Vice President Dostum, a veteran of clashes with the Taliban, has emerged unharmed from an attack by the militants. The former militia commander has been eager to join the front lines in the fight against the insurgents.
Afghanistan's strongman vice president, General Abdul Rashid Dostum, escaped a Taliban ambush unharmed on Friday, but he and his men were able to kill four of the insurgents and take 13 prisoners, an official said.
Around 20 militants opened fire on the vice president's convoy while he was traveling in an armored vehicle along a remote highway in the province of Faryab, according to police chief Subhan Qul, who was also in the convoy.
"As a result of almost three hours of fighting at least four Taliban are killed and 13 are captured alive," said an official from Dostum's media office.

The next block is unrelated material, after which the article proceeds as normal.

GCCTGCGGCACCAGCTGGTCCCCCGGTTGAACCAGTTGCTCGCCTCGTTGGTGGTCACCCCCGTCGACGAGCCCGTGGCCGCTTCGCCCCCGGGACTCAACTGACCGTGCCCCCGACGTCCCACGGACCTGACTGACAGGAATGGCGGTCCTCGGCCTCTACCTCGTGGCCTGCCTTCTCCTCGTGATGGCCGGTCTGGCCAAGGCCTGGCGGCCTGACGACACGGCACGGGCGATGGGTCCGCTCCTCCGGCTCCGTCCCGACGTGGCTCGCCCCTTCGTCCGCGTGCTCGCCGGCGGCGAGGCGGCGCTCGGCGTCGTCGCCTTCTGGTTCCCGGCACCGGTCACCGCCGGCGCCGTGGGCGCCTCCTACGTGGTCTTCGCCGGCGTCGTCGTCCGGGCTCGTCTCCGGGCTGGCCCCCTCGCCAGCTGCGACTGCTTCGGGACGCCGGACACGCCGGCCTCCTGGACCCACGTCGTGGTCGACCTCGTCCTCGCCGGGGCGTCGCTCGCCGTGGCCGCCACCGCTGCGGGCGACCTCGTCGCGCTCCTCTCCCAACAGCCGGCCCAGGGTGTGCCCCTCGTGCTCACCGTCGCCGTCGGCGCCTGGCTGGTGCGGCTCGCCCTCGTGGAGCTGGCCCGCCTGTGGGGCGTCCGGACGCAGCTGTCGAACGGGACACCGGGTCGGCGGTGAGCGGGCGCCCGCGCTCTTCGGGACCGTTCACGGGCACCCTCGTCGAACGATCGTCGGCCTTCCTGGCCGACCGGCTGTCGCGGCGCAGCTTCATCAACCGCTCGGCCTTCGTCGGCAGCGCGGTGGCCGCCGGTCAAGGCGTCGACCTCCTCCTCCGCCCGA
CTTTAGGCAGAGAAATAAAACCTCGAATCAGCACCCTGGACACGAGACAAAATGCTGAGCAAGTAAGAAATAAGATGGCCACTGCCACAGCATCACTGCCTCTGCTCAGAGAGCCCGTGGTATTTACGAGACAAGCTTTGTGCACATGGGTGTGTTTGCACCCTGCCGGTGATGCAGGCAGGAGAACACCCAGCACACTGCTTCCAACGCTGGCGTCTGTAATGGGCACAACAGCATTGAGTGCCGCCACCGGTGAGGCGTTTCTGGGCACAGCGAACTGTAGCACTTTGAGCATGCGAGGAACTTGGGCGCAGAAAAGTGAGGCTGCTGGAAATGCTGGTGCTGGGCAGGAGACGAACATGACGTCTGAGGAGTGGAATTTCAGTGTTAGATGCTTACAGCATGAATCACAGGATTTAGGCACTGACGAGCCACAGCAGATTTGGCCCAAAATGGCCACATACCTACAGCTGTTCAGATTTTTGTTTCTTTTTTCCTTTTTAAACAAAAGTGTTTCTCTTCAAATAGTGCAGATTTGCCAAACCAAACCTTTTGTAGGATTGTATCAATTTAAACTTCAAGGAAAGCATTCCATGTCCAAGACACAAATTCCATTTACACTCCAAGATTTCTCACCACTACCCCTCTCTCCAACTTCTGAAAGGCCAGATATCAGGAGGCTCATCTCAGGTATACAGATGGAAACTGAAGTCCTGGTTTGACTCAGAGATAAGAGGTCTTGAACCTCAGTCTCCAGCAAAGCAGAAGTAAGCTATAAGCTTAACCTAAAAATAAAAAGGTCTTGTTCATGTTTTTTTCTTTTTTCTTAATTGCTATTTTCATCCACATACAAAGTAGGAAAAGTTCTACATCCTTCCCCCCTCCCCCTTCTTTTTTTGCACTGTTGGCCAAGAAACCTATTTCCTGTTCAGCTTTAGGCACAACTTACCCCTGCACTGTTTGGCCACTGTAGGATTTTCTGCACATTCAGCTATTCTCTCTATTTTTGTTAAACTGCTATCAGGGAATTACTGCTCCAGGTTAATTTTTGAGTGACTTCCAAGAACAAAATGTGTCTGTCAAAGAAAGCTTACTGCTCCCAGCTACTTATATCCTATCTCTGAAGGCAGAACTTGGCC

The former military commander, who made his way into the political mainstream last year when President Ashraf Ghani tapped him for his running mate, is no stranger to skirmishes with the Taliban. Before the 2001 US military intervention to oust the Taliban, Dostum led a personal army fighting the Islamists. He has been accused of committing war crimes against Taliban fighters, including deliberately killing 2,000 prisoners in shipping containers - something he vehemently denies.
Dostum longed to return to the front line, but because of President Ghani's concerns about Afghanistan spiraling back into all-out violence, opted instead to tour Faryab with local soldiers and police to boost morale.
"Whether I command or don't command, my presence will get things done," the burly commander known as General Dostum said in a rare press conference in July.
"My presence will be felt. The police, the army know this very well. You will see - even the women will be throwing rocks at the Taliban," the ethnic Uzbek vice president added.
es/tj (AP, Reuters)